Wednesday, November 14, 2012

Personal PM Story:

I was previously involved in an IT project for a large financial institution which I will call ABC Company due to potentially sensitive information. I was part of a consulting team that was responsible for gathering and analyzing business needs requirements that will feed into the design of the IT system. The project started in 2010, and was scheduled for implementation in 2011, but by the time I left the team late 2012, the status of the project was still unknown. The project management team could not provide any information on the progress or the completion date. Executive management had shifted all attention to this project because it was consuming enormous amounts of funding, but also disrupting business operations.

The old legacy IT system currently being used was extremely old and lacks the functions and capabilities required for the complexity of today’s banking needs. Many of the problems with the old IT system were not fixed because everyone anticipated that the new IT system would replace it. Instead, temporary patch fixes were used to “band-aid” the problem until the new IT system is in place. As the new system becomes delayed, these band-aids are causing even more problems. This is a common problem with time overrun in IT projects.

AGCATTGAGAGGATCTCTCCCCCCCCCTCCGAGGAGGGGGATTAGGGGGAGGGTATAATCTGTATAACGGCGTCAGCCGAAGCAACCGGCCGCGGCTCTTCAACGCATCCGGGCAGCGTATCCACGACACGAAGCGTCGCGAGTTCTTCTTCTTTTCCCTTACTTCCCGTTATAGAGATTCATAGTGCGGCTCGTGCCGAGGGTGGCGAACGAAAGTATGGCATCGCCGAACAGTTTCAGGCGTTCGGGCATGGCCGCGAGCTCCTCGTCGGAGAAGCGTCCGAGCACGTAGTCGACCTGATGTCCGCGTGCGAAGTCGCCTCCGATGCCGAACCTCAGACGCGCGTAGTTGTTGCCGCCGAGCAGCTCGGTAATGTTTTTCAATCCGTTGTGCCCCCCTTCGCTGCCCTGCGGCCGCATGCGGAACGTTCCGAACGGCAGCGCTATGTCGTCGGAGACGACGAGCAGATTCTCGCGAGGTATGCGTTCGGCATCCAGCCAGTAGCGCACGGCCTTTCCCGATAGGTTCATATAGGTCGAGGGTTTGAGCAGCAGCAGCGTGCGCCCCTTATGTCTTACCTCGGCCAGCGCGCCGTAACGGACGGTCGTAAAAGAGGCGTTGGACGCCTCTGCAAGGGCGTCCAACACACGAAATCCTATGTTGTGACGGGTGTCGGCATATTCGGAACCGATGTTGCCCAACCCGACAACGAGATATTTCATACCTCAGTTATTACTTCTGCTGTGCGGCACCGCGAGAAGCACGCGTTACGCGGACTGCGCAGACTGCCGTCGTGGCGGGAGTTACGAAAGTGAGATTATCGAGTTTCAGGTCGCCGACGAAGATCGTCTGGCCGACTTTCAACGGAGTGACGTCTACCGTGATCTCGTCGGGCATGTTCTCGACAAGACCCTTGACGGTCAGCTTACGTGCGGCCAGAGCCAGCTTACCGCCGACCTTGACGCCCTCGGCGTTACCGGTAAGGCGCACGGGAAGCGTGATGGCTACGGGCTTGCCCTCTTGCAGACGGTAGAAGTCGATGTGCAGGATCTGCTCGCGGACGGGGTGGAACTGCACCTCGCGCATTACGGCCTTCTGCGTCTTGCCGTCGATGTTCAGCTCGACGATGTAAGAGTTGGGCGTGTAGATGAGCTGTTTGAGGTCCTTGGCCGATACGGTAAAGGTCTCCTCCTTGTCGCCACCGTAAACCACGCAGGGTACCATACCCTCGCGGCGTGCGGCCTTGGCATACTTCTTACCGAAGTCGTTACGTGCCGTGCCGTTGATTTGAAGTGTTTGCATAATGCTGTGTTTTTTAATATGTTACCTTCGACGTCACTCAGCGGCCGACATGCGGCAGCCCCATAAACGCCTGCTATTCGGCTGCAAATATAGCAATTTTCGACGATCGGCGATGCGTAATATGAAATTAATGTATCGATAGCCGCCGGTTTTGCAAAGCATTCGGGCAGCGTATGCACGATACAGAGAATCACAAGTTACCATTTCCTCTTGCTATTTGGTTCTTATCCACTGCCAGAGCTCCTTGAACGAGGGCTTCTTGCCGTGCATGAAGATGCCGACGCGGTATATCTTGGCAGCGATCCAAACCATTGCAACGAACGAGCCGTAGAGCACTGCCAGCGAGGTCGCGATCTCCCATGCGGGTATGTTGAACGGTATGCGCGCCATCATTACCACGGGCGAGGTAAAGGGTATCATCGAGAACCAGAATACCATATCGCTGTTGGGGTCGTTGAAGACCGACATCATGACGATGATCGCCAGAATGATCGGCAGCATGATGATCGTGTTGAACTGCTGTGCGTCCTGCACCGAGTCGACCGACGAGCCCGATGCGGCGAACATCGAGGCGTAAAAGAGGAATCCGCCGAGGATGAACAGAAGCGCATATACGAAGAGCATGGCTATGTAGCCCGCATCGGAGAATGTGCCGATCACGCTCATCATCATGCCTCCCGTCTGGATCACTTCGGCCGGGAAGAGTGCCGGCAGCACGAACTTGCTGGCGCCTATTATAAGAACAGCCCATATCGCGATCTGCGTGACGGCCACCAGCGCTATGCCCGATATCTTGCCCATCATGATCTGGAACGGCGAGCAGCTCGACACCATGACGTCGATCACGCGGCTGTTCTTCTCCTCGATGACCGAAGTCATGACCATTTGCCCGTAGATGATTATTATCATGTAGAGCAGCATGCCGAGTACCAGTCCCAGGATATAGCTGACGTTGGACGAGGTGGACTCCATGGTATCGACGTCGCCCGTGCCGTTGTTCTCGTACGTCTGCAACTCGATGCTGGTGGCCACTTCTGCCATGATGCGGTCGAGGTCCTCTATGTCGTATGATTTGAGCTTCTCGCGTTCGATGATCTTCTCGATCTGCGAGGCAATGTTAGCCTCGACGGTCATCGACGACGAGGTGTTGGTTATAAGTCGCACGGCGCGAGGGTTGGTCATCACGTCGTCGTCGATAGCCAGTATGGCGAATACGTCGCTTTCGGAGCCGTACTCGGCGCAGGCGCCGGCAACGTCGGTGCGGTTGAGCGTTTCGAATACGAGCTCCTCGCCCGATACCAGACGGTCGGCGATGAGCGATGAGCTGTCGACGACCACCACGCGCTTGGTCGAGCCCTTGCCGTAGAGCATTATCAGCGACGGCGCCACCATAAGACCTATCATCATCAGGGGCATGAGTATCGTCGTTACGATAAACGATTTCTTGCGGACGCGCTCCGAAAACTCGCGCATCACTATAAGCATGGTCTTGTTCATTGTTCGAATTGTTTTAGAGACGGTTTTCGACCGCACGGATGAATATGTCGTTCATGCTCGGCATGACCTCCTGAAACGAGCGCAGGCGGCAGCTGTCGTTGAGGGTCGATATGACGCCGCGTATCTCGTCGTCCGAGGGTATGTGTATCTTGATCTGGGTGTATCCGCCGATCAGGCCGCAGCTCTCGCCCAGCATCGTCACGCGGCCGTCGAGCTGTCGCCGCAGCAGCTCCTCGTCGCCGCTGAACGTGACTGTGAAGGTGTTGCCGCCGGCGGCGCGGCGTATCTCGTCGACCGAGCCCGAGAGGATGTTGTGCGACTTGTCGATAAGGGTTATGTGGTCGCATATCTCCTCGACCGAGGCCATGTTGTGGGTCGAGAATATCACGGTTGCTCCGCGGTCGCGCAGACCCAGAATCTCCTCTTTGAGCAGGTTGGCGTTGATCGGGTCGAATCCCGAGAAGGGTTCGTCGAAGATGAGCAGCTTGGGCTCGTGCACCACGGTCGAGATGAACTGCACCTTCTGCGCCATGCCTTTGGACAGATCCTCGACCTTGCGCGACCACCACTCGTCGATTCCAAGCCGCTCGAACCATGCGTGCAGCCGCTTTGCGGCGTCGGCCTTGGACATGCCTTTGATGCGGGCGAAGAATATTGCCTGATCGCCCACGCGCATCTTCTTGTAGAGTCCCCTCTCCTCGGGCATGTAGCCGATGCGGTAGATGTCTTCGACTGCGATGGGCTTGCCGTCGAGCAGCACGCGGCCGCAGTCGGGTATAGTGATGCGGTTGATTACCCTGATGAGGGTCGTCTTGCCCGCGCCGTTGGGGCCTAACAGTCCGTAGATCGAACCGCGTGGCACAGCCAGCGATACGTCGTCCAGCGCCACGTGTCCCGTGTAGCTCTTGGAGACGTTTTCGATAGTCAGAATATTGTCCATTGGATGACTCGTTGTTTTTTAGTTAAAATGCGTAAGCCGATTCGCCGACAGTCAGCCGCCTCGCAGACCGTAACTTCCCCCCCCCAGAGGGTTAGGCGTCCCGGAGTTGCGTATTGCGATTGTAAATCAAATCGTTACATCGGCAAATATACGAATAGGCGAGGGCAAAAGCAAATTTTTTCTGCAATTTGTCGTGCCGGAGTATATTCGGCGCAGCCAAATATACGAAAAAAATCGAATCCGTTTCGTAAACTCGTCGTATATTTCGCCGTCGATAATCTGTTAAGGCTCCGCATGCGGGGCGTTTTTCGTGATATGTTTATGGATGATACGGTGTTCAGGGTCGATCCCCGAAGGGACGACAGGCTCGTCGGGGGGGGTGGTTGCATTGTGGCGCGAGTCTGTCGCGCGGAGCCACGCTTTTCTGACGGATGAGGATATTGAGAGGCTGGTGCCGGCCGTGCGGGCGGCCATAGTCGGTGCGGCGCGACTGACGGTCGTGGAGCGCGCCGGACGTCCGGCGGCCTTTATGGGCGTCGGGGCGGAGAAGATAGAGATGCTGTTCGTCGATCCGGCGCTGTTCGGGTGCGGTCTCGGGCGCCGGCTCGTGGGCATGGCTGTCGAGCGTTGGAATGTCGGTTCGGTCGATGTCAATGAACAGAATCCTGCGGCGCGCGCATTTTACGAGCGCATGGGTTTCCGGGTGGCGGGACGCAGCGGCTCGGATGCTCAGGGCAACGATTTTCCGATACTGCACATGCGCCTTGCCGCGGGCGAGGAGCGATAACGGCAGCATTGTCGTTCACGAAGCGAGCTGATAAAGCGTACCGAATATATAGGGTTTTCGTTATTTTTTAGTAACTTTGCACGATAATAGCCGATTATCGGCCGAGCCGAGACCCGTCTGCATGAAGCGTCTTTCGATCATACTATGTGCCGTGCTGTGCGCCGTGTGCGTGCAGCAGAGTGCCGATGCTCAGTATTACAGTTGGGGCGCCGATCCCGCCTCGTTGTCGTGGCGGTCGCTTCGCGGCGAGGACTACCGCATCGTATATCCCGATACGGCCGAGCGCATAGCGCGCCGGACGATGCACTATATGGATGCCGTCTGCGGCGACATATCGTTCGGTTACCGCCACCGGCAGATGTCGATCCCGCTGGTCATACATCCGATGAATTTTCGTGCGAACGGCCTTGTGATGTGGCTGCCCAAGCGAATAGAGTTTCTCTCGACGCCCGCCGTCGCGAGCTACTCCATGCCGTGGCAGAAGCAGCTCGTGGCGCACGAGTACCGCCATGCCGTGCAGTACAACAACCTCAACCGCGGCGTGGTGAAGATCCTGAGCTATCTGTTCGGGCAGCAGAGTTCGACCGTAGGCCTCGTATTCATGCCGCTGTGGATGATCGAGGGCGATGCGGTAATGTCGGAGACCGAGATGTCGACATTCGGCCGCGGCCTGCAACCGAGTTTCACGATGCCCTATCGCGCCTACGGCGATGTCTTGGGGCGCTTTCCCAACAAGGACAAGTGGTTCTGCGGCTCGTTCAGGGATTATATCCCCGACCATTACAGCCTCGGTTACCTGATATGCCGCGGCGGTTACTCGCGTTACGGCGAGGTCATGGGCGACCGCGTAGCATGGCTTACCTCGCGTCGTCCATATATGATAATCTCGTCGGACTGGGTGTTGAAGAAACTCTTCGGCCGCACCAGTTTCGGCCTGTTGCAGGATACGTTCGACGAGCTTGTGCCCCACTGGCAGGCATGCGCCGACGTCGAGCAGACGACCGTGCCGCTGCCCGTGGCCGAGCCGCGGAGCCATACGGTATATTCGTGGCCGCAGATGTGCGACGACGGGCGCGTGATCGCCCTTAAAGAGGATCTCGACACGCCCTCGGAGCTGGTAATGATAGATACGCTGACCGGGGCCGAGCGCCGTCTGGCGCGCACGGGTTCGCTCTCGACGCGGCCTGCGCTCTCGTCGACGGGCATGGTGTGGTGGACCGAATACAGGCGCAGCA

One of the biggest problems I could see from my role was the lack of collaboration across departments. The IT department had traditionally been highly independent and sees themselves as more of an external service provider rather than a part of the company. As a result, a tremendous amount of time was “wasted in the fuzzy front end” of the project trying to coordinate meetings and agreement on the scope.

The other problems I saw are very similar to those in the London Stock Exchange Taraus project. The complexity of the IT system is significantly higher than expected. Constant scope and feature creep. Our consulting was asked to provide business needs assessment very early in the project, but was asked to provide a new assessment several more times as scope changed throughout the project.  It is remarkable to see how companies still face these problems even though the project management discipline has been fairly refined and well developed over the last few decades.

Prepared by EL